New Jersey senator and 2020 Democratic presidential candidate Cory Booker has raised enough money to qualify for an appearance at the Iowa Democratic debate in January, but has yet to achieve a high enough ranking in the polls to earn a place on the debate stage.
Because of new rules set in place by the Democratic National Committee (DNC), it may be even more difficult for Booker and other candidates to make it to the next Democratic debate.
Booker has already received financial donations from at least 225,000 separate individuals but is only ranked at 2 percent in a recent poll from The New York Times. That places Booker in eighth place, setting him below entrepreneur Andrew Yang and Minnesota Senator Amy Klobuchar.
Booker was conspicuously absent from the Democratic debate in December because he was unable to gain a 4 percent ranking in polls recognized by the Democratic National Committee (DNC), the minimum percentage required to be allowed into the debate.
Requirements for entering the Iowa debate in January are ever stricter under new rules instituted in December by the DNC. In order to qualify, Booker and other candidates must achieve either a 5 percent ranking in four separate polls or 7 percent in South Carolina, New Hampshire, Nevada or Iowa-based polls.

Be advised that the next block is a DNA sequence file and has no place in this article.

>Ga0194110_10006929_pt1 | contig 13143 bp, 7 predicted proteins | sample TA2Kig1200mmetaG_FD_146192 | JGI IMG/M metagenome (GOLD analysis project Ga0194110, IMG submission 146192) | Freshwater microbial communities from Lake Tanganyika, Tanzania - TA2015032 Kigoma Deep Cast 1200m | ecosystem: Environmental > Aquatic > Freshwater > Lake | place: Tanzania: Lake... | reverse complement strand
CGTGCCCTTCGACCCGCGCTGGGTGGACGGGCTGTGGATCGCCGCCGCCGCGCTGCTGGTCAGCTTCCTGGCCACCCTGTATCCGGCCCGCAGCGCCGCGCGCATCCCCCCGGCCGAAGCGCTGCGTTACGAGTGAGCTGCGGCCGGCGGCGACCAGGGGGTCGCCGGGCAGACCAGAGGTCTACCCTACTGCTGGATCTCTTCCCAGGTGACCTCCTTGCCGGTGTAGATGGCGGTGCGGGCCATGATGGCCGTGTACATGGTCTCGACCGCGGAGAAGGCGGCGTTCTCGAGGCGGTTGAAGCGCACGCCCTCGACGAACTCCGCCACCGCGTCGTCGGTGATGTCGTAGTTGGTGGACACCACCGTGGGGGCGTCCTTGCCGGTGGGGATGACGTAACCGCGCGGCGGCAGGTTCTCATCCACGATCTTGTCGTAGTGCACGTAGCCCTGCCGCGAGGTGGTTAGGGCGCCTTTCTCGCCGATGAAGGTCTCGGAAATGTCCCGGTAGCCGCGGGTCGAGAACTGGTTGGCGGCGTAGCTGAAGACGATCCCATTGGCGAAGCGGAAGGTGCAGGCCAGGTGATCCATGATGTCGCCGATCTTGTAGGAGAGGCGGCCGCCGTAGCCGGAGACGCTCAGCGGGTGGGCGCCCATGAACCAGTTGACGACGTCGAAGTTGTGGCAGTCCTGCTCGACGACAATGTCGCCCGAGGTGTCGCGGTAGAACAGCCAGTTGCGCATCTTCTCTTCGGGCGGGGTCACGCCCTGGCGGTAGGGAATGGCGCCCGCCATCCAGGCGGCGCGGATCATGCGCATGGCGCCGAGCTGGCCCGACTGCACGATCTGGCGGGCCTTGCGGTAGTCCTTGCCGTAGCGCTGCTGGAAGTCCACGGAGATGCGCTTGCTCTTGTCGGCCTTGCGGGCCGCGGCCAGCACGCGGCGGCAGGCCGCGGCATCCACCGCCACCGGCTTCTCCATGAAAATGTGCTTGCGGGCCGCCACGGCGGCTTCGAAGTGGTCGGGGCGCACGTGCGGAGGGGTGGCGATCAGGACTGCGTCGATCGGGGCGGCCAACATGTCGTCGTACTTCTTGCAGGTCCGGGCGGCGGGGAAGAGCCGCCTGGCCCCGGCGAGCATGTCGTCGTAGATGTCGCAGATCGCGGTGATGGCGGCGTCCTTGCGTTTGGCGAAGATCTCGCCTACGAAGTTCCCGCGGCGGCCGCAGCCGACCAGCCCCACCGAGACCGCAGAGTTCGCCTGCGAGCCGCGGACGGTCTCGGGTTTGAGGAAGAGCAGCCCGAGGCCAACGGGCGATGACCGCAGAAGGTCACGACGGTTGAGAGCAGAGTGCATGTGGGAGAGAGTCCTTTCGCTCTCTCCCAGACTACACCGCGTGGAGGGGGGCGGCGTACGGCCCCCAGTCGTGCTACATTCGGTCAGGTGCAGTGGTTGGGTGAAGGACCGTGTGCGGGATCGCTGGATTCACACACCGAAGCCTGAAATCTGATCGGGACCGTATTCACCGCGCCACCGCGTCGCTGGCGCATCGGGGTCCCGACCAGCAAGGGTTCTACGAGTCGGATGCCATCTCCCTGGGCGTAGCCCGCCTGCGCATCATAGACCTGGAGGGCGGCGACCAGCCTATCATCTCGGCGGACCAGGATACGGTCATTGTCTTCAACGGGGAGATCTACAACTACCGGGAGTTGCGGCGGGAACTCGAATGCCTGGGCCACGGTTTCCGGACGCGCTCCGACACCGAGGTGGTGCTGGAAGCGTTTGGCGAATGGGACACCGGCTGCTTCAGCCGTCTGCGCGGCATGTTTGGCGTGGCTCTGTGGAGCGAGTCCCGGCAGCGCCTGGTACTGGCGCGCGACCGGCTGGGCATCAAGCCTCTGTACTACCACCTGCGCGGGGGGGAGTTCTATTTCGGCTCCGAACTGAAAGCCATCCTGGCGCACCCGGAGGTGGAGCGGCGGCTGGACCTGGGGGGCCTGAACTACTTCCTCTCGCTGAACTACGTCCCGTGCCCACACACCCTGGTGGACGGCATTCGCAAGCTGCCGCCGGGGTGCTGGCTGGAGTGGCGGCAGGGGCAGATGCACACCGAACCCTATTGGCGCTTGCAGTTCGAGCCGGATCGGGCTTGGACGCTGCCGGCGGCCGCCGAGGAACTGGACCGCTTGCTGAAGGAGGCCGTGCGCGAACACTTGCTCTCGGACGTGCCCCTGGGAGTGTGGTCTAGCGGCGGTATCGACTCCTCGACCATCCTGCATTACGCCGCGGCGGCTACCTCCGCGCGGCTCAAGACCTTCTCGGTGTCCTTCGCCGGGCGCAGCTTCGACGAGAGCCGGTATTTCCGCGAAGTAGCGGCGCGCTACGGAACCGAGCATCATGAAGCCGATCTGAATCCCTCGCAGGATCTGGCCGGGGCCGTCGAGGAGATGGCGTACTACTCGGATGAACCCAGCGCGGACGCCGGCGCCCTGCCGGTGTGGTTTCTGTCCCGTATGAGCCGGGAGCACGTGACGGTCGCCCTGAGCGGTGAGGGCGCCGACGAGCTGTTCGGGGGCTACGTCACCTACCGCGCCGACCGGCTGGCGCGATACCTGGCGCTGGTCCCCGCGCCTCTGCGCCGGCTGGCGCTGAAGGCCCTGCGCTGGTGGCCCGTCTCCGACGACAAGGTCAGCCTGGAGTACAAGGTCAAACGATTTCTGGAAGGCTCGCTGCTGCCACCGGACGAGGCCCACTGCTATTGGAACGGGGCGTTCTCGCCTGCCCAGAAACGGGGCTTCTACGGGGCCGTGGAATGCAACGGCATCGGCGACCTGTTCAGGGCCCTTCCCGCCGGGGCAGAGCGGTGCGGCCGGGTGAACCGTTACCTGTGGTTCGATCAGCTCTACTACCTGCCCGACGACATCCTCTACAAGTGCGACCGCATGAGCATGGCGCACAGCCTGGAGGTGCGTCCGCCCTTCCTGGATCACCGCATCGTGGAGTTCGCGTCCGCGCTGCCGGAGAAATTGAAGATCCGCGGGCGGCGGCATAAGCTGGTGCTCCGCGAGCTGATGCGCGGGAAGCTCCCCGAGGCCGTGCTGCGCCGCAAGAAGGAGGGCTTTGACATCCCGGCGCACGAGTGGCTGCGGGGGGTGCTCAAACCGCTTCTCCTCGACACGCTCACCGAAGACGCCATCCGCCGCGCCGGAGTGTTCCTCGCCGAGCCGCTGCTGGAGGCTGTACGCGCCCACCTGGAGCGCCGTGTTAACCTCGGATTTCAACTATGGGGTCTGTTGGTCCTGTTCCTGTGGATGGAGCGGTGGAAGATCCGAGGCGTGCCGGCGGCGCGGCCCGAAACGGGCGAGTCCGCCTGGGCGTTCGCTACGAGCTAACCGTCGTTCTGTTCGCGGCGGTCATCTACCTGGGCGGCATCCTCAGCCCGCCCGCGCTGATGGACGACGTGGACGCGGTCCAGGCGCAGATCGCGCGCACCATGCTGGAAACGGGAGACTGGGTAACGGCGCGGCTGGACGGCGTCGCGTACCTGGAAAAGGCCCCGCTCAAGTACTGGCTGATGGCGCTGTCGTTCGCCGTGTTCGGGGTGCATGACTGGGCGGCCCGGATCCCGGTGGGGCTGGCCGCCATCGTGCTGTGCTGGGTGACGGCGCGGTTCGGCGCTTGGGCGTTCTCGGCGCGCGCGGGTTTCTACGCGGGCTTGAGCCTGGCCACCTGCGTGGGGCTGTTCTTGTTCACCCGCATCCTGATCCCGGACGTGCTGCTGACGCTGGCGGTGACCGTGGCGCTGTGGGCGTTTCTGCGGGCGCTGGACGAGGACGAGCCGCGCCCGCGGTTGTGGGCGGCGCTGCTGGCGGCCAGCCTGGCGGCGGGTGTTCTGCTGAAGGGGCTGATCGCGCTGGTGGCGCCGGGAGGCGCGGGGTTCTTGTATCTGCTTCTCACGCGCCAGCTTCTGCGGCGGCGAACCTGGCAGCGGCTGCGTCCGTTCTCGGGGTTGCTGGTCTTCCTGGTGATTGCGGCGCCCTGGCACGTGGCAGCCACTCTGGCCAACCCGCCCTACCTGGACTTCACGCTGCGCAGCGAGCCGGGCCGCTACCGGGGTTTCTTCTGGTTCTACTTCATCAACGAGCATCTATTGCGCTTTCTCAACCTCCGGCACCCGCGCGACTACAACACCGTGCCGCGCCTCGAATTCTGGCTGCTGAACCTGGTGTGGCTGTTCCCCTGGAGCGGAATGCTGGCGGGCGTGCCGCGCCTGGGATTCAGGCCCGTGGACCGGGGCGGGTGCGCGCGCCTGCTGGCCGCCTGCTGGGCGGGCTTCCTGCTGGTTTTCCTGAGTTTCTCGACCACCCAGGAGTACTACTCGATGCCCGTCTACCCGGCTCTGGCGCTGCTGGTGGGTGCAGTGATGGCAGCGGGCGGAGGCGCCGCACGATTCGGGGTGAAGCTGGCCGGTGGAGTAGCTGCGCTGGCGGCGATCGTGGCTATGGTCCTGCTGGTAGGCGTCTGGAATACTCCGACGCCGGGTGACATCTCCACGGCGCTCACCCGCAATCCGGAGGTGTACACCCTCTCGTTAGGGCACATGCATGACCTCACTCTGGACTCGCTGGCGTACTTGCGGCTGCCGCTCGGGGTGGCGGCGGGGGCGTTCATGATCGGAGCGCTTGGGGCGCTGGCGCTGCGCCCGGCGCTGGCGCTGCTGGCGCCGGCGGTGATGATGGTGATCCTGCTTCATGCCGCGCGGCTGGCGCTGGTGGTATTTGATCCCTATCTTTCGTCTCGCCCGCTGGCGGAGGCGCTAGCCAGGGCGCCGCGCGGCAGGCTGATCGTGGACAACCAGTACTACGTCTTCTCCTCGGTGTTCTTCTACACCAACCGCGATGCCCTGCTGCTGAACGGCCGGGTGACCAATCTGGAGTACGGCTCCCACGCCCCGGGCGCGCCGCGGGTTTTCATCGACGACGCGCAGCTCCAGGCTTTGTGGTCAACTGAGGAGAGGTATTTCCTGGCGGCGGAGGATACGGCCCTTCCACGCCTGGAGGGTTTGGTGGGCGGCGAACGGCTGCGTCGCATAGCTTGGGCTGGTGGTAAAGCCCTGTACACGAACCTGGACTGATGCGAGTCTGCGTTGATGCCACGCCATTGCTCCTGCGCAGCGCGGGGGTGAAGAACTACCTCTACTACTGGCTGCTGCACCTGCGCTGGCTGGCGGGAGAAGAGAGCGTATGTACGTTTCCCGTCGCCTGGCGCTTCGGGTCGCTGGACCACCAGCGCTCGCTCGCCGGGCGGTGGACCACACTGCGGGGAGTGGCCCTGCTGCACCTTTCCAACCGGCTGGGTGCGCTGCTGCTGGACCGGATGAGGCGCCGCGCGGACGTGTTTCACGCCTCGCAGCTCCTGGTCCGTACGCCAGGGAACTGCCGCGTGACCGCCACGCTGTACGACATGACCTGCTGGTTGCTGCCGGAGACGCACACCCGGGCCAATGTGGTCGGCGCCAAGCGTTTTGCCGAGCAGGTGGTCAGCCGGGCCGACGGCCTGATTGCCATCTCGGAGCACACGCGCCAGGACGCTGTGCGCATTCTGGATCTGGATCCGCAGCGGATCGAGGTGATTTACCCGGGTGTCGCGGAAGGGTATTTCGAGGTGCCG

To meet the fundraising threshold, candidates must show that the campaign “has received donations from at least (1) 225,000 unique donors; and (2) a minimum of 1,000 unique donors per state in at least 20 U.S. states, U.S. territories, or the District of Columbia. Qualifying donations must be received by 11:59 P.M. on January 10, 2020,” according to a statement from the DNC.
So far, only former Vice President Joe Biden, South Bend, Indiana Mayor Pete Buttigieg, Klobuchar, Senator Bernie Sanders (I-Vt.) and Senator Elizabeth Warren (D-Mass.) have qualified for the January debate.
In a fundraising memo published Friday on Medium, Booker’s campaign manager Addisu Demissie called the DNC’s new rules “misguided.”
“The January debate in Iowa is a key opportunity to engage with voters and build our momentum at a time when caucus-goers and early state voters are tuning in, often for the first time, and paying attention to the debate and preparing to make final decisions about whom to support,” Demissie wrote. “And with the debate thresholds announced so late, we need to do everything we can now to make sure Cory is on that stage.”
In an effort to qualify for the January debate, Booker’s campaign will start a massive advertising campaign in Iowa at the end of December.
“We’ll begin with a six-figure TV buy in the Des Moines and Cedar Rapids markets to make sure we are getting our message out to the largest concentrations of Democratic caucus-goers,” Demissie said. “We’ll also continue digital advertising across the state.”
Newsweek reached out to Cory Booker’s campaign but did not receive a response in time for publication.
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